Technological innovations have made our lives easier. Applications are available to help navigate to restaurants, keep in touch with work at all hours of the day and even monitor our children. These advances are part of our everyday lives. Most own a smartphone with many of these apps, but are they helpful?
There are two contentions to the thought that smartphones make our lives easier. First, the ongoing debate about constant distraction and the expectation to always be available. Second, privacy concerns.
Privacy concerns are important on a number of levels. People expect their information to remain private unless they choose to make it public. Some find it helpful that companies gather information and use algorithms to market new products or services, others find it concerning. As much attention as this debate gets it is only part of the concern. Arguably a larger concern involves the privacy of these devices when stopped by the police.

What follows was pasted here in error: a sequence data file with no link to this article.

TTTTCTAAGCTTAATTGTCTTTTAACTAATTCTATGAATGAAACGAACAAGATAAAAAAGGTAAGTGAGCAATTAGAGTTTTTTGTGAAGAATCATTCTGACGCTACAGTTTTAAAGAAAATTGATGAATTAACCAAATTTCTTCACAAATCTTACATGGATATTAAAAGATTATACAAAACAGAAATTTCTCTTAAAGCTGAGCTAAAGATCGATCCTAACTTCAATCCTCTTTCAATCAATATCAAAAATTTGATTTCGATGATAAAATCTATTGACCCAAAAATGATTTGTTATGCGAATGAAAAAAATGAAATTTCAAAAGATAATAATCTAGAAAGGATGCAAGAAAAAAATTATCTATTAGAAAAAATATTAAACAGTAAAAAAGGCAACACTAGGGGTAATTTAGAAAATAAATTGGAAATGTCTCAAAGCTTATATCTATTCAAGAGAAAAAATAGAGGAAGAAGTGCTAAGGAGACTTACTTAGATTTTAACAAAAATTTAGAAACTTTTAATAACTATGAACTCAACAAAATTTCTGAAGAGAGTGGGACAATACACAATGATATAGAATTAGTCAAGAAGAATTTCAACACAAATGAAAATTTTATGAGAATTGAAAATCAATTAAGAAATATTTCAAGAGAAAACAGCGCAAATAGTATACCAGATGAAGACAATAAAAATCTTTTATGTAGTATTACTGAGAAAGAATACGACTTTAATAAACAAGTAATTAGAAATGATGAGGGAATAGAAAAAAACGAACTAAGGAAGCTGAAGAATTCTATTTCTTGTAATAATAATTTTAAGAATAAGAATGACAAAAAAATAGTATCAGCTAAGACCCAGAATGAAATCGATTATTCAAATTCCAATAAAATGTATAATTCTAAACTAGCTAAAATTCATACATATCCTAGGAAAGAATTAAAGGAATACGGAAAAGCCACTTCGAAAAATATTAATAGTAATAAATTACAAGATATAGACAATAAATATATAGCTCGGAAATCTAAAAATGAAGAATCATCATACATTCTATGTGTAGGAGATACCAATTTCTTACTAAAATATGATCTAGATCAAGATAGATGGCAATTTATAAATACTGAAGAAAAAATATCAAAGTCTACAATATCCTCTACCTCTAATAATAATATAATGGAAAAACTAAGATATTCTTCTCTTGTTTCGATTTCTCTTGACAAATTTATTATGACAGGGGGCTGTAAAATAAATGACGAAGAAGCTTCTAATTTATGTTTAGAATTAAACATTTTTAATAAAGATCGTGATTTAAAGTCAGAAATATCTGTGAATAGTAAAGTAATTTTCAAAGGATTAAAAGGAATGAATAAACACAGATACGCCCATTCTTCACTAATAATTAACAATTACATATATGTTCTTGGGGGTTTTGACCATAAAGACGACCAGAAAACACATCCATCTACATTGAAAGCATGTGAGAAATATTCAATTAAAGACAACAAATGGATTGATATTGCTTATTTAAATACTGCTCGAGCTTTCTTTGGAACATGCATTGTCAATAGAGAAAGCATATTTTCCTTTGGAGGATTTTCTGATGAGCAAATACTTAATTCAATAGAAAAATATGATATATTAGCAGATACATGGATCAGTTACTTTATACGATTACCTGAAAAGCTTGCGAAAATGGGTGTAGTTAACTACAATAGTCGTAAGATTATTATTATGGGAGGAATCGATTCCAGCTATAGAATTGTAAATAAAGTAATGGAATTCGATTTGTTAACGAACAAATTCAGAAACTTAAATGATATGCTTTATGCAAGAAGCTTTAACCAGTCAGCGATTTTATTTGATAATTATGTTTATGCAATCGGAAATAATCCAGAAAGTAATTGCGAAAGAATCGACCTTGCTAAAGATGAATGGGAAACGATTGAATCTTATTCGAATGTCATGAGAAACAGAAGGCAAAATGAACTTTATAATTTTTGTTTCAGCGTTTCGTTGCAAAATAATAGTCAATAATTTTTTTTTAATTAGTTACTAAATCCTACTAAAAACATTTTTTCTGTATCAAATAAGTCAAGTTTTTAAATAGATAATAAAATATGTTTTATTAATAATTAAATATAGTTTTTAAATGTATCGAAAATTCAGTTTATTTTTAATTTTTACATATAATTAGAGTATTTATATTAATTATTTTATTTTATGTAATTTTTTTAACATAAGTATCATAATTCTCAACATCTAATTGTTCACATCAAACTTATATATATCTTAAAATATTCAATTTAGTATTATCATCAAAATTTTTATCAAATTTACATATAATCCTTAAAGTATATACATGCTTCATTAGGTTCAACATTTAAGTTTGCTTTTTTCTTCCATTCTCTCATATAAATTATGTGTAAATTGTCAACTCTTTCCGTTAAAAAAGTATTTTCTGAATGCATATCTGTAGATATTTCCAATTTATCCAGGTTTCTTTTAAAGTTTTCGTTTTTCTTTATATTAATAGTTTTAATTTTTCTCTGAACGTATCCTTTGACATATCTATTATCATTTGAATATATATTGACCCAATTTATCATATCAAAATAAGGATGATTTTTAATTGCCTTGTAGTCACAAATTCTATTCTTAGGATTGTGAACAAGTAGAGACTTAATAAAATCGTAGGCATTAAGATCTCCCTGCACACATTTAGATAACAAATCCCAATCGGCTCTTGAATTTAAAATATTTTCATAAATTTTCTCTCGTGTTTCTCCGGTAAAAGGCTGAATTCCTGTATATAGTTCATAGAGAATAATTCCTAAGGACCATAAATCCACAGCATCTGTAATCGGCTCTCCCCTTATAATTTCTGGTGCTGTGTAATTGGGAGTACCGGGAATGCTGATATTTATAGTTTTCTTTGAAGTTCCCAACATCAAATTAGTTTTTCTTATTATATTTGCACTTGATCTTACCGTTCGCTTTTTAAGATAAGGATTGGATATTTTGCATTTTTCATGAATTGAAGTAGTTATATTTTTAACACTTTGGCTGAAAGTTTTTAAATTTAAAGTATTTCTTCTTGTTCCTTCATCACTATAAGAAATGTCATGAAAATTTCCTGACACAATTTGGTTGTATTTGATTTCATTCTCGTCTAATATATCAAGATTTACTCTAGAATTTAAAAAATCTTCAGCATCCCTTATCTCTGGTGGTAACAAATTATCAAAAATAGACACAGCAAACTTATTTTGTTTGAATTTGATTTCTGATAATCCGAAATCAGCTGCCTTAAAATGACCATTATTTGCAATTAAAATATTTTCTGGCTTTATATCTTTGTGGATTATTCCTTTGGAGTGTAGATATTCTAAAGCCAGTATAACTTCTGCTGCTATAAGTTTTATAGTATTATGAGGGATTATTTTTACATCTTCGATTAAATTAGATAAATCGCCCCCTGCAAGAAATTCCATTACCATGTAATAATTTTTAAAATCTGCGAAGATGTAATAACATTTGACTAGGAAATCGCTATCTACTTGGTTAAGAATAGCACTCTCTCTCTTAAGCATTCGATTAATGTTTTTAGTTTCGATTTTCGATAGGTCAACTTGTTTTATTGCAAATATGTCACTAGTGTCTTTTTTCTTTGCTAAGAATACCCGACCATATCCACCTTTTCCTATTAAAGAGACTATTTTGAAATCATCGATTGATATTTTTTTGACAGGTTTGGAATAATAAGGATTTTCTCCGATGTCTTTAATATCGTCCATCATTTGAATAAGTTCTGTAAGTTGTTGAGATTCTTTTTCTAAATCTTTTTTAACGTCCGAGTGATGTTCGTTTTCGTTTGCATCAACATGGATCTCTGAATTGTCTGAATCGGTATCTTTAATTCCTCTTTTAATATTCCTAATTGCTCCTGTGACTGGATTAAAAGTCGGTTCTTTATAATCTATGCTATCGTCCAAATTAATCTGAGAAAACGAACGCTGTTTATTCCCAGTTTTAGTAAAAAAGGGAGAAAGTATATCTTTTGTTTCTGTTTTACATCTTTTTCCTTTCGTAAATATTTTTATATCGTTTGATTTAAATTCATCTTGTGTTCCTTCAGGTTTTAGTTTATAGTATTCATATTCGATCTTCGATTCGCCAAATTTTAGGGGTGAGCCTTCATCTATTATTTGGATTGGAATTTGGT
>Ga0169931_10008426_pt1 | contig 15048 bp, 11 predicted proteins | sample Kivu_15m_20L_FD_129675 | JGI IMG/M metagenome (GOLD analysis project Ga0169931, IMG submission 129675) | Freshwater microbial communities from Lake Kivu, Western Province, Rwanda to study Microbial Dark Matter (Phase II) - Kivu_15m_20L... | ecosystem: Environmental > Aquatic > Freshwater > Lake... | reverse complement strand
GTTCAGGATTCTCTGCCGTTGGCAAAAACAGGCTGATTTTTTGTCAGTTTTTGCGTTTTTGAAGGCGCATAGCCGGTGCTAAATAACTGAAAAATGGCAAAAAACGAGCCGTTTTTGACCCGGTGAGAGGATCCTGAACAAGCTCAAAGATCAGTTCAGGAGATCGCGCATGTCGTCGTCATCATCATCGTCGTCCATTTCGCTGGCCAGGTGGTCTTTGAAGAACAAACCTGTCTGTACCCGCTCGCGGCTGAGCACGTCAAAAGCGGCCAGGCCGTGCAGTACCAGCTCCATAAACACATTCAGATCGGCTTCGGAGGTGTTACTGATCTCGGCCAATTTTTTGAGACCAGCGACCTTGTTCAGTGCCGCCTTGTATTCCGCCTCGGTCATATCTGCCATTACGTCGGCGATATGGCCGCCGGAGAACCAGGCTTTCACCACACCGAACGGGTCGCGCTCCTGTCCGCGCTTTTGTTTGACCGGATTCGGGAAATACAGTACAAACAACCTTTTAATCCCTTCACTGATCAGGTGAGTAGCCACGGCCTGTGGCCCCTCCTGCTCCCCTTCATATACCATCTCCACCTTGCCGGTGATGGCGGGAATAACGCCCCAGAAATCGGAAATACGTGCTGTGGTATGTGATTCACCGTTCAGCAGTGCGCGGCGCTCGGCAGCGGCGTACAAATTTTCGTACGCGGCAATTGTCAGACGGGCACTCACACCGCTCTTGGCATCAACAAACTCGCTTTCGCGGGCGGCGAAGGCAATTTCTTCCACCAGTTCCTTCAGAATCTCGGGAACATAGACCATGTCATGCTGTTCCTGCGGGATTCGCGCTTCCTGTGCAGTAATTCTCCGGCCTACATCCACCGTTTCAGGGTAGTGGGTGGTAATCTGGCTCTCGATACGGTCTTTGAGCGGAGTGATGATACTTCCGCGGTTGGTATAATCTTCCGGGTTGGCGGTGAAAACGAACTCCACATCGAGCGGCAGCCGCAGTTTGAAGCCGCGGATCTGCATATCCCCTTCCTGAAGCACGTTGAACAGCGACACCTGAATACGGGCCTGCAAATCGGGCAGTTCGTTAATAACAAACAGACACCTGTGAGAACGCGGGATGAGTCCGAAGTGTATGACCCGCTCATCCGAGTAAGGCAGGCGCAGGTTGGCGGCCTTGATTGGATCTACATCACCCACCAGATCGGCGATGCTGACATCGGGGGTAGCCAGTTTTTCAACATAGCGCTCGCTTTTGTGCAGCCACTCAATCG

One example: a traffic stop. Police can conduct a traffic stop for a variety of reasons. They may suspect the driver is under the influence of drugs or alcohol because they have veered out of their lane or may have noticed the driver violated a traffic law by failing to yield at a stop sign. Whatever the reasons, the stop is supposed to be brief and involve short questions generally designed to gather information to determine whether or not there is cause for concern of criminal activity.
But what about our smartphones? Those relatively little devices next to us in the car have loads of personal information. Texts, emails, phone calls and even potential recordings of our activities. Can officers use this information against you?
The answer, like many things in the legal world, is a solid maybe. There are cases when the officer can use this information. In most situations the officer is required to have a warrant to search the phone. As a result, anyone that suspects an officer gathered information from their phone without a warrant may be able to fight back against criminal charges. Contact an attorney experienced in criminal defense to discuss your options.